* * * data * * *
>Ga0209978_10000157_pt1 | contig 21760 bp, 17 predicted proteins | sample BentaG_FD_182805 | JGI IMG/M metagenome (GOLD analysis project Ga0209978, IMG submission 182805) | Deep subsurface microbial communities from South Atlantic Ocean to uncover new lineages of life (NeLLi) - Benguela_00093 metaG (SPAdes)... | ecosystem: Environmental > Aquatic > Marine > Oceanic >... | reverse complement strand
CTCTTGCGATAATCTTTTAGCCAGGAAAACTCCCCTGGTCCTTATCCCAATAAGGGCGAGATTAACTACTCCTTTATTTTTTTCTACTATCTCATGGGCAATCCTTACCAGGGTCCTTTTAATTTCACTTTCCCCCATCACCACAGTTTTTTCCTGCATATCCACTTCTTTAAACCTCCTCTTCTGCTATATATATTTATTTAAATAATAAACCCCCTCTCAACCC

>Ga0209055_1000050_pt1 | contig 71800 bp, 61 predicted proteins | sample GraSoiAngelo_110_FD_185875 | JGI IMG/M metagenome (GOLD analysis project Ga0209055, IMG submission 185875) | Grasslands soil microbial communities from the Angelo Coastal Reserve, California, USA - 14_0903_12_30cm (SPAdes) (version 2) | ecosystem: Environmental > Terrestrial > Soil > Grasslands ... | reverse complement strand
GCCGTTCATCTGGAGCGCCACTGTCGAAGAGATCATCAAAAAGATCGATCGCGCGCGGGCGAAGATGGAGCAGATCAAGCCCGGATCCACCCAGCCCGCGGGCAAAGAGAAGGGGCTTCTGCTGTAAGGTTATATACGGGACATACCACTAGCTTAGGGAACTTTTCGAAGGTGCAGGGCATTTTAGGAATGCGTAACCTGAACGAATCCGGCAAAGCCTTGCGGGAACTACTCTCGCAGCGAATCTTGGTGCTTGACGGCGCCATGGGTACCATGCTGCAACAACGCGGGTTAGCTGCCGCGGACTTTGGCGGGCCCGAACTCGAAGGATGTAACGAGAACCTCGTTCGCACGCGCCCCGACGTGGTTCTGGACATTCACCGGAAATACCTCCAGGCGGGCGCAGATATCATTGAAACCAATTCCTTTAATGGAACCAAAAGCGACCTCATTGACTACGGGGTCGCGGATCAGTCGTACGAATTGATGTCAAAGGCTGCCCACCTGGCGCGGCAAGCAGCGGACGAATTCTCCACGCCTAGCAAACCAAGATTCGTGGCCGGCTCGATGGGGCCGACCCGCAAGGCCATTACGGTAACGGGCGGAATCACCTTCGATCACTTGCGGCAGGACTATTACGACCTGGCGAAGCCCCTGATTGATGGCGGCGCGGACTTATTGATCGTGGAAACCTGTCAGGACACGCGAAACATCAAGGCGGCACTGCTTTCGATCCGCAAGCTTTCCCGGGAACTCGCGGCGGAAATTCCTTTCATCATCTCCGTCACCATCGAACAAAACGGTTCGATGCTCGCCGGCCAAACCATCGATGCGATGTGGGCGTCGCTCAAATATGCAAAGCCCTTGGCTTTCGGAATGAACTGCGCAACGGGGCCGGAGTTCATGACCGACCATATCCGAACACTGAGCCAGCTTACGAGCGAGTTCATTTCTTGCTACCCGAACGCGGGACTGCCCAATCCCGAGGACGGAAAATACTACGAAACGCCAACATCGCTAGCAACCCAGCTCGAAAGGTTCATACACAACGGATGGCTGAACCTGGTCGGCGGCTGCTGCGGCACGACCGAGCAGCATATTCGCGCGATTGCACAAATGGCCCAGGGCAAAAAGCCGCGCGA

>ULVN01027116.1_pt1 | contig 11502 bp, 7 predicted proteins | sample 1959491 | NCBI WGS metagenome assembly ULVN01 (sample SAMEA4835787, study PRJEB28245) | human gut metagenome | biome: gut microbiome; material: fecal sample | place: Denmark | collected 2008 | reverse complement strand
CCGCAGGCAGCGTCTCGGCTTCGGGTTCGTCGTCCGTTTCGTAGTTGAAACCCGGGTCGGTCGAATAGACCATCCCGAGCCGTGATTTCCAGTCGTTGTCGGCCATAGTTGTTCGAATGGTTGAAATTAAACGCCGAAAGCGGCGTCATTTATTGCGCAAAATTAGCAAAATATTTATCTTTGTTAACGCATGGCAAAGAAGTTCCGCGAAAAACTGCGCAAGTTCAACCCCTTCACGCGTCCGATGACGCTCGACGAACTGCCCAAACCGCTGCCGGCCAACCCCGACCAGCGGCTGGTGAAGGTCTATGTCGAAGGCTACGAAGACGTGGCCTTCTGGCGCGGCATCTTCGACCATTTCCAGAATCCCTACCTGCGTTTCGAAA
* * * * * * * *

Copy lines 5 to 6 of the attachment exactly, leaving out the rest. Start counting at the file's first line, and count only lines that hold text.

>ULVN01027116.1_pt1 | contig 11502 bp, 7 predicted proteins | sample 1959491 | NCBI WGS metagenome assembly ULVN01 (sample SAMEA4835787, study PRJEB28245) | human gut metagenome | biome: gut microbiome; material: fecal sample | place: Denmark | collected 2008 | reverse complement strand
CCGCAGGCAGCGTCTCGGCTTCGGGTTCGTCGTCCGTTTCGTAGTTGAAACCCGGGTCGGTCGAATAGACCATCCCGAGCCGTGATTTCCAGTCGTTGTCGGCCATAGTTGTTCGAATGGTTGAAATTAAACGCCGAAAGCGGCGTCATTTATTGCGCAAAATTAGCAAAATATTTATCTTTGTTAACGCATGGCAAAGAAGTTCCGCGAAAAACTGCGCAAGTTCAACCCCTTCACGCGTCCGATGACGCTCGACGAACTGCCCAAACCGCTGCCGGCCAACCCCGACCAGCGGCTGGTGAAGGTCTATGTCGAAGGCTACGAAGACGTGGCCTTCTGGCGCGGCATCTTCGACCATTTCCAGAATCCCTACCTGCGTTTCGAAA